Thursday, May 20, 2010

Videography - Lady Gaga (Part II - The Fame Monster)

Lady Gaga's second album, The Fame Monster, was a nine track album-ette released in late 2009. Despite its length, the album is full of powerful dance hits that the artist thought could be released as it's own album instead of adding bonus tracks to The Fame.

Order: 7
Title: "Bad Romance"
Album: The Fame Monster (2009)
Song Premise: A woman wants everything, the good and the bad, that comes with being in a relationship.
Video Premise: Lady Gaga emerges from a podlike coffin and dances around. She is force fed vodka and then sold to the highest bidder in the Russian mafia. However, she burns him alive with her flame thrower brassiere.

Comments: "Bad Romance" is one of my favorite Lady Gaga songs. It is melodramatic, as is the video. However, I don't think it fits. I like the concept of the video, but I don't think it belongs with this song. But what's done is done. I like the prostitution elements.

Order: 8
Title: "Telephone" (with Beyonce)
Album: The Fame Monster (2009)
Song Premise: A woman is bothered by her boyfriend's constant calling while she is partying at a club.
Video Premise: Oh we go. In this sequel to the "Paparazzi" video, Lady Gaga is led to a cell in a "Prison for Bitches" by two butch prison guards. She is stripped naked and one of the guards comments, "I told you she didn't have a dick." Then we see Gaga's day to day life in prison where she makes out with another prisoner in the exercise yard. Finally, Gaga answers a phone call from Beyoncé who plans to bail her out of jail. Then there is dancing with other inmates. Eventually Gaga is released and Beyoncé is waiting for her in the "Pussy Wagon" from Kill Bill. The two exchange dialogue and drive to a diner where Beyoncé's asshole boyfriend is waiting for her. She grows tired of it, and poisons him. Meanwhile, Gaga makes a sandwich and then mixes poison into all the dishes at the diner. While everyone is dead, Gaga and Beyoncé dance around the corpses and then escape into the desert. The video ends with "To Be Continued..."

Comments: Well...holy shit. This is certainly an epic video in the sense of size and scope. Does it make sense with the context of the song? Hell. No. Should it? Lady Gaga doesn't think so.  I guess we should never expect the lyrics of her songs to have any final effect on her videos. I think that's a shame. Not that "Telephone" has her deepest lyrics, mind you. I just think that maybe Lady Gaga would come up with her video concepts and then write lyrics to match them instead of getting our hopes up. Overall, you can tell that the singers are into every minute of it. And it's definitely something you would never expect from Beyoncé. There's so much effort put into every single frame, it's hard to dislike the "Telephone" video.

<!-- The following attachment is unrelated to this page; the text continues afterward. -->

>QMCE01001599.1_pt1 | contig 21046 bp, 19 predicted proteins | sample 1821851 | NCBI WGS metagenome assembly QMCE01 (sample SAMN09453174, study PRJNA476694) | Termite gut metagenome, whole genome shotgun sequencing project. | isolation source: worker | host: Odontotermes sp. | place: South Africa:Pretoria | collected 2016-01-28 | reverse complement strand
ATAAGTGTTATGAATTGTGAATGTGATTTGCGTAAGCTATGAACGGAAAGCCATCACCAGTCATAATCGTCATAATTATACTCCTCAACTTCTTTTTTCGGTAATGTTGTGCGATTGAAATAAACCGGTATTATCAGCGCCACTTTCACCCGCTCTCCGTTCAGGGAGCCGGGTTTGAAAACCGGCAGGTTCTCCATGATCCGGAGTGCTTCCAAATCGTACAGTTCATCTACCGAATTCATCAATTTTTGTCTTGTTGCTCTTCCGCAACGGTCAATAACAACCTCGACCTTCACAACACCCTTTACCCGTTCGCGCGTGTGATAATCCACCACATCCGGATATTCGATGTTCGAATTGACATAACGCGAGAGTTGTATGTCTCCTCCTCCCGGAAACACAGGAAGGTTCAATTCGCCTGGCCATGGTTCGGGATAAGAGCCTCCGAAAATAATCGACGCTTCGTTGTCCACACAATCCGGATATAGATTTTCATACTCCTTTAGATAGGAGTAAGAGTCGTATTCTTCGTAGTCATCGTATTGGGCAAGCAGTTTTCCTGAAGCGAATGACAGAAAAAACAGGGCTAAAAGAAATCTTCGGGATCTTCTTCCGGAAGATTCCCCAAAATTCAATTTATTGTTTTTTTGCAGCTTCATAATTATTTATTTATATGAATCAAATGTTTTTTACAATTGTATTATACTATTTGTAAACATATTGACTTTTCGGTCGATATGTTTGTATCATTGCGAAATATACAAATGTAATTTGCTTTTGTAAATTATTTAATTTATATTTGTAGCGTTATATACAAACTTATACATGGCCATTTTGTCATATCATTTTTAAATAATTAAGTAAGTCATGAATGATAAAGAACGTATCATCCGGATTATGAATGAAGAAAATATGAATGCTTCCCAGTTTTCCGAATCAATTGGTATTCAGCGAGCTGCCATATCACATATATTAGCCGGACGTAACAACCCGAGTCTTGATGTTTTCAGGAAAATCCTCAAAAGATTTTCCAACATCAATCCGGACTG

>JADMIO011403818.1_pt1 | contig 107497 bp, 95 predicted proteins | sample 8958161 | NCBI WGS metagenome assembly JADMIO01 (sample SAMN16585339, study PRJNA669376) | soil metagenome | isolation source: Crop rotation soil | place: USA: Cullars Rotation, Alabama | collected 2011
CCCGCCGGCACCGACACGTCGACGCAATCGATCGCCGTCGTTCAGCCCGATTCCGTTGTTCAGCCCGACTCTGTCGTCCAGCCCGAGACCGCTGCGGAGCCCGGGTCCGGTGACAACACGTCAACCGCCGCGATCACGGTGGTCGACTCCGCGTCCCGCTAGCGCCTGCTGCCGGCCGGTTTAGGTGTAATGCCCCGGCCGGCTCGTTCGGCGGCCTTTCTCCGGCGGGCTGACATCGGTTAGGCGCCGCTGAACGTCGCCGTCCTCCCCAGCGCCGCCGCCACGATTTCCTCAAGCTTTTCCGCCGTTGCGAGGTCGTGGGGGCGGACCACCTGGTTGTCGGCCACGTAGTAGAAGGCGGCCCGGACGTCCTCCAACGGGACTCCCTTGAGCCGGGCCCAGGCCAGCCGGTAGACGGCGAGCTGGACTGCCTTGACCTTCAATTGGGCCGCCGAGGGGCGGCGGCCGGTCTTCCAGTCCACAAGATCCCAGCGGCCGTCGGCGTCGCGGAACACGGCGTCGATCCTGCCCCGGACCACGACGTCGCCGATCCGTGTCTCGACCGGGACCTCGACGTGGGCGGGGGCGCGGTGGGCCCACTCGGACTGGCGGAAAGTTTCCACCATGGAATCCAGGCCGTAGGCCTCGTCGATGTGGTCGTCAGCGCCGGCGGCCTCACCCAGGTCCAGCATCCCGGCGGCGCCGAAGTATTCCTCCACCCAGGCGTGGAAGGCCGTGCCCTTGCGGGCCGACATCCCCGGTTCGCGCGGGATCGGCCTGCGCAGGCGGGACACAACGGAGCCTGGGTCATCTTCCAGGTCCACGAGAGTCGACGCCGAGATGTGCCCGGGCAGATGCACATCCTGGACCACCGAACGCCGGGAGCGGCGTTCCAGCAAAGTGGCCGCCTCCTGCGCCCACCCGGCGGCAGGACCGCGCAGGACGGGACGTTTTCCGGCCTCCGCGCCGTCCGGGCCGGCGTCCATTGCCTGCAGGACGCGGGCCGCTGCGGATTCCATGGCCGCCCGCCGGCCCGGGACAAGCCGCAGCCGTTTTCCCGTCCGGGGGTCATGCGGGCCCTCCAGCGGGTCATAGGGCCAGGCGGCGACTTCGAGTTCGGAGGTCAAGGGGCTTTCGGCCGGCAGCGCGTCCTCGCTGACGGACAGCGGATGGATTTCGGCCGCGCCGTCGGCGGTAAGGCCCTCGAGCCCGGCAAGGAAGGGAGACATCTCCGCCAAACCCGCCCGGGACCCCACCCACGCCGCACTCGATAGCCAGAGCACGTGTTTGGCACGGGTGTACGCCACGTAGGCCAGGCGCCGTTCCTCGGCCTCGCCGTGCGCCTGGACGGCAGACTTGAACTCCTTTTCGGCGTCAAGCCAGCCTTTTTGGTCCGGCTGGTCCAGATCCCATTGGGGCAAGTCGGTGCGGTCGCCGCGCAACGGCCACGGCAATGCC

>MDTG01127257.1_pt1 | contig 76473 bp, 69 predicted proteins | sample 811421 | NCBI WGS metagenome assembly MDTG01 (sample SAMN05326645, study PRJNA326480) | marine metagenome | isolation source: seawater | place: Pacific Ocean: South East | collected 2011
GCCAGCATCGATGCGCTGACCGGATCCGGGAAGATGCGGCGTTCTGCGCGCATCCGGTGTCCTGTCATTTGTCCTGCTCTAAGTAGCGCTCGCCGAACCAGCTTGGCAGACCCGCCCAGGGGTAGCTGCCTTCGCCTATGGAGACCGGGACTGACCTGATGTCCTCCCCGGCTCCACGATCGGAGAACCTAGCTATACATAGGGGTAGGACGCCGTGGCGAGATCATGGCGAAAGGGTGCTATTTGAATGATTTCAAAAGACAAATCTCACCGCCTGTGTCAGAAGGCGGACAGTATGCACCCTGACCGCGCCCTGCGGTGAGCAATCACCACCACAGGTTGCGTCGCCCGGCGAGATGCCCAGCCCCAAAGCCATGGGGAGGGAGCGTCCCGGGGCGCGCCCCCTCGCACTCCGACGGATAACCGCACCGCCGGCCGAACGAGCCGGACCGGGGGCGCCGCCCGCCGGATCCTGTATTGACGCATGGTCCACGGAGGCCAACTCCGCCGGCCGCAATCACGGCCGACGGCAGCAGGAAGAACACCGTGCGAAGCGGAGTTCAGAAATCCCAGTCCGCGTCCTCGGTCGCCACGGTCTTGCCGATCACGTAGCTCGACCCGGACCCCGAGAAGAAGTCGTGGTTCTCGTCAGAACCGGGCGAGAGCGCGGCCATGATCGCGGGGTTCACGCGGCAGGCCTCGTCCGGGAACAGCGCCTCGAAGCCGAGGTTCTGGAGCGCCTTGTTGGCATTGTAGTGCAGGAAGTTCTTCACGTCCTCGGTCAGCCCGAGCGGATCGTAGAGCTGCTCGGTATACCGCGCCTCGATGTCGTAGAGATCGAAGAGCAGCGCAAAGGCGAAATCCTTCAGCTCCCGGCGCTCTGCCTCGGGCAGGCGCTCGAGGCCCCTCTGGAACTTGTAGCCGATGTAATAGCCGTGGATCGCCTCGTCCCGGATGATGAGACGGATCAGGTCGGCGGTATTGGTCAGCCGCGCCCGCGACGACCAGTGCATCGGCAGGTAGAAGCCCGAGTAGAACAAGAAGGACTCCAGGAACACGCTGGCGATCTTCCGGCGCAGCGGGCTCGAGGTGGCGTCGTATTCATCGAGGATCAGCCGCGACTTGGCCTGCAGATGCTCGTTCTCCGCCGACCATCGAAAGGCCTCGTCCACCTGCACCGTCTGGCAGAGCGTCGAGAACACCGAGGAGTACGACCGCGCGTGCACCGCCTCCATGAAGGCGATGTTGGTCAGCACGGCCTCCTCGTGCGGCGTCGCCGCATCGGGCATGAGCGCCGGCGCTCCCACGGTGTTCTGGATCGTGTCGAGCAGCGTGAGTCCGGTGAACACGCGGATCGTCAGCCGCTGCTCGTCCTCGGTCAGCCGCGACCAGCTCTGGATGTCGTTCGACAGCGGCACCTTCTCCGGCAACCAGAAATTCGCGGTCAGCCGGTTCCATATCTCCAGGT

Order: 9
Title: "Alejandro"
Album: The Fame Monster (2010)
Song Premise: A woman is accosted by many Hispanic suitors.
Video Premise: The video begins with many soldiers sleeping in a cabaret and then cuts to different soldiers doing a dance/march. As the song begins, Gaga is leading a funeral procession, carrying a heart on a pillow. When the lyrics begin, she is sitting on a throne watching dancers perform an elaborate routine outside. Soon, Gaga is dancing and simulating sex with three men on twin beds intercuts with scenes of Gaga as a nun in a red latex habit. More dancing, similar to Bob Fosse's Cabaret. Then Gaga is wearing a bra  with AR-15 rifle barrels. In another scene, she struggles with her dancer and is undressed. The video ends with her dressed as the nun, the film burning away from her face outwards.

Comments: I won't lie. When I first watched it, I didn't get it. In fact, I had to look up the meaning (which I hate!!!). Anyway the director said this: "[The video is] about a woman's desire to resurrect a dead love and who can not face the brutality of her present situation. The pain of living without your true love." Okay...right. The whole thing is overlong. The video is almost double the length of the song, even. That's not to say I don't like it. I do, well, parts of it. Overall, it's a fantasy of Gaga's life after her lover has died. It doesn't have to make perfect sense. It's a mish-mash of desires.

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